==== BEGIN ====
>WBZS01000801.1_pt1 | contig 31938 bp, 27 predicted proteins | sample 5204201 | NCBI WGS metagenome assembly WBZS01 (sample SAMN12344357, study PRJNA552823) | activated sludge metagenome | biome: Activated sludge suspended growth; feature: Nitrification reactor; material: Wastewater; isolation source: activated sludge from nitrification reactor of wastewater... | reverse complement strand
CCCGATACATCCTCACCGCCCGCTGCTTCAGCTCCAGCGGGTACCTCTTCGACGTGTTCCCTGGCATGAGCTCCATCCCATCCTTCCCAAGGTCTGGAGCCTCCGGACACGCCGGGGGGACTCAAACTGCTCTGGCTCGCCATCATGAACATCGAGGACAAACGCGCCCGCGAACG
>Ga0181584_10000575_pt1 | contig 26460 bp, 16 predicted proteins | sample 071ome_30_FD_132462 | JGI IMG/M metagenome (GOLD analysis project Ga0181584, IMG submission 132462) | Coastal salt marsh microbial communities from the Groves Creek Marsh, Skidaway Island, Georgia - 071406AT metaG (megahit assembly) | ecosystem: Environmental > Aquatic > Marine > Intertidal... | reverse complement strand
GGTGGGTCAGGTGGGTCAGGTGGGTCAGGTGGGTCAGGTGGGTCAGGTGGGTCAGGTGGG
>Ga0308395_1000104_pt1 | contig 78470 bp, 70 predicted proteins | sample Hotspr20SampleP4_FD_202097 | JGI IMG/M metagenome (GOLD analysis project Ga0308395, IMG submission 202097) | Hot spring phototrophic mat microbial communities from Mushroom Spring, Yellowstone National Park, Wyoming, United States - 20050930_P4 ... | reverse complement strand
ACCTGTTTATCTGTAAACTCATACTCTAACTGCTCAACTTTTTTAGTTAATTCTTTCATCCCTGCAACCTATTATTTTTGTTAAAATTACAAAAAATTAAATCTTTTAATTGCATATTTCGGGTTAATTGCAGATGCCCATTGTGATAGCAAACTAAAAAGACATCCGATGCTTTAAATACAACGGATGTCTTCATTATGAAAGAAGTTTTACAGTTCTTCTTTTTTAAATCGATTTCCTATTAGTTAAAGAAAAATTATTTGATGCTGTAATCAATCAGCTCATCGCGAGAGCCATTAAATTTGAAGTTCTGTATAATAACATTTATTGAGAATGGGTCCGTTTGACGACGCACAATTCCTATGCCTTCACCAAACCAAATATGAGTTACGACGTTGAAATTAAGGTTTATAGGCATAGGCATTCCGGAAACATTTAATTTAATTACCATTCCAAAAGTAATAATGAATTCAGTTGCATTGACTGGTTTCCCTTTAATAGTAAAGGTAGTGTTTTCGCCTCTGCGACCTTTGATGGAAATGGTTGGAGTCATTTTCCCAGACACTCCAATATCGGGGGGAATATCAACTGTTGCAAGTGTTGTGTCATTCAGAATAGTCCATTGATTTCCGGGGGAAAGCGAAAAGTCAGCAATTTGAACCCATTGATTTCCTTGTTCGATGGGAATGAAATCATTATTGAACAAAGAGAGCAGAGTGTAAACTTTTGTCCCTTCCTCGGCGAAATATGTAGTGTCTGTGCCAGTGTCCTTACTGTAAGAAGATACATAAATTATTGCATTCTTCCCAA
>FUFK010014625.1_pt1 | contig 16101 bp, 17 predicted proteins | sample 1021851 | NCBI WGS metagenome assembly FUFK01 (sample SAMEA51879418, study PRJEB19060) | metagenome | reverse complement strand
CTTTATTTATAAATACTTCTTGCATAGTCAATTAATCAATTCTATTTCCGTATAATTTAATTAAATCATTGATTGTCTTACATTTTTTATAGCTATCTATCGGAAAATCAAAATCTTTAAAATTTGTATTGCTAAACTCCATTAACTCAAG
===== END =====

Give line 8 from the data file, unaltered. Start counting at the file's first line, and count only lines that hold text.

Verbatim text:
CTTTATTTATAAATACTTCTTGCATAGTCAATTAATCAATTCTATTTCCGTATAATTTAATTAAATCATTGATTGTCTTACATTTTTTATAGCTATCTATCGGAAAATCAAAATCTTTAAAATTTGTATTGCTAAACTCCATTAACTCAAG